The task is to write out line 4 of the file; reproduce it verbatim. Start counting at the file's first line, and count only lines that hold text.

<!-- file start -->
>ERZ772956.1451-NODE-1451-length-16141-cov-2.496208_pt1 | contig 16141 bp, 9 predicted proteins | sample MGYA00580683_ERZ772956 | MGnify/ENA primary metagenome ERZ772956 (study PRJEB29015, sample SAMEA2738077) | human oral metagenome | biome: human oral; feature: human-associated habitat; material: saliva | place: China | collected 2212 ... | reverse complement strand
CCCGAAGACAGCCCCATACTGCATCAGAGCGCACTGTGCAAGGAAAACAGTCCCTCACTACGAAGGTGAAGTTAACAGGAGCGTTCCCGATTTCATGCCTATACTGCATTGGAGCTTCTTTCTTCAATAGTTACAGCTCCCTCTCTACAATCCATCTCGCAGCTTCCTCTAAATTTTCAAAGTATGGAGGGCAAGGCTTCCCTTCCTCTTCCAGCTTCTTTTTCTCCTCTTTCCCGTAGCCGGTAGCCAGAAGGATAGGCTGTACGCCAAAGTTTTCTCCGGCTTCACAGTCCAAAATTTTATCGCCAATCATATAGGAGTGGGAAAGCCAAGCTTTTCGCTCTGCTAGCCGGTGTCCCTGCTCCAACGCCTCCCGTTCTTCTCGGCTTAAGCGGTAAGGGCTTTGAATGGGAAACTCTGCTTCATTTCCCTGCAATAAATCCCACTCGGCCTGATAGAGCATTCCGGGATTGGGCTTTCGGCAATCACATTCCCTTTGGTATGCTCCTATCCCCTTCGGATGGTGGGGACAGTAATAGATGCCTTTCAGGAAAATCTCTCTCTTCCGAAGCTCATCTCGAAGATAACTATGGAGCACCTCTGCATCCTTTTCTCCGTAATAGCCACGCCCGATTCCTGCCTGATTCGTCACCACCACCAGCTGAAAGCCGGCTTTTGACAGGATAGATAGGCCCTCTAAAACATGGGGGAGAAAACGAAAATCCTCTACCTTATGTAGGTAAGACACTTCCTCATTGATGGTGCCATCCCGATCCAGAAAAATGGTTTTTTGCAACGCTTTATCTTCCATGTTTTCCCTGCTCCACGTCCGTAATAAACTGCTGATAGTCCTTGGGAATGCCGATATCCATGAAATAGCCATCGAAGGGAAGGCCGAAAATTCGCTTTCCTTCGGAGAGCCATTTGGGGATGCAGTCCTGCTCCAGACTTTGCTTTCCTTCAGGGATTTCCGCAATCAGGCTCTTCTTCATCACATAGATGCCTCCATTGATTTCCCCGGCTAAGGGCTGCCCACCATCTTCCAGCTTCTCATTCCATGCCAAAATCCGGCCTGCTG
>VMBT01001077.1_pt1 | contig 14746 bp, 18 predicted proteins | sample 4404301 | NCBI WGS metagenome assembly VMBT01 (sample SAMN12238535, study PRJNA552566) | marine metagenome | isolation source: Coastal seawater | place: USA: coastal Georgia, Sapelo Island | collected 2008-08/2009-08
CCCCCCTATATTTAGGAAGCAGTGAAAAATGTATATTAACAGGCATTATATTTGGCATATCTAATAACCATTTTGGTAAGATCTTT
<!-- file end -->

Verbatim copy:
CCCCCCTATATTTAGGAAGCAGTGAAAAATGTATATTAACAGGCATTATATTTGGCATATCTAATAACCATTTTGGTAAGATCTTT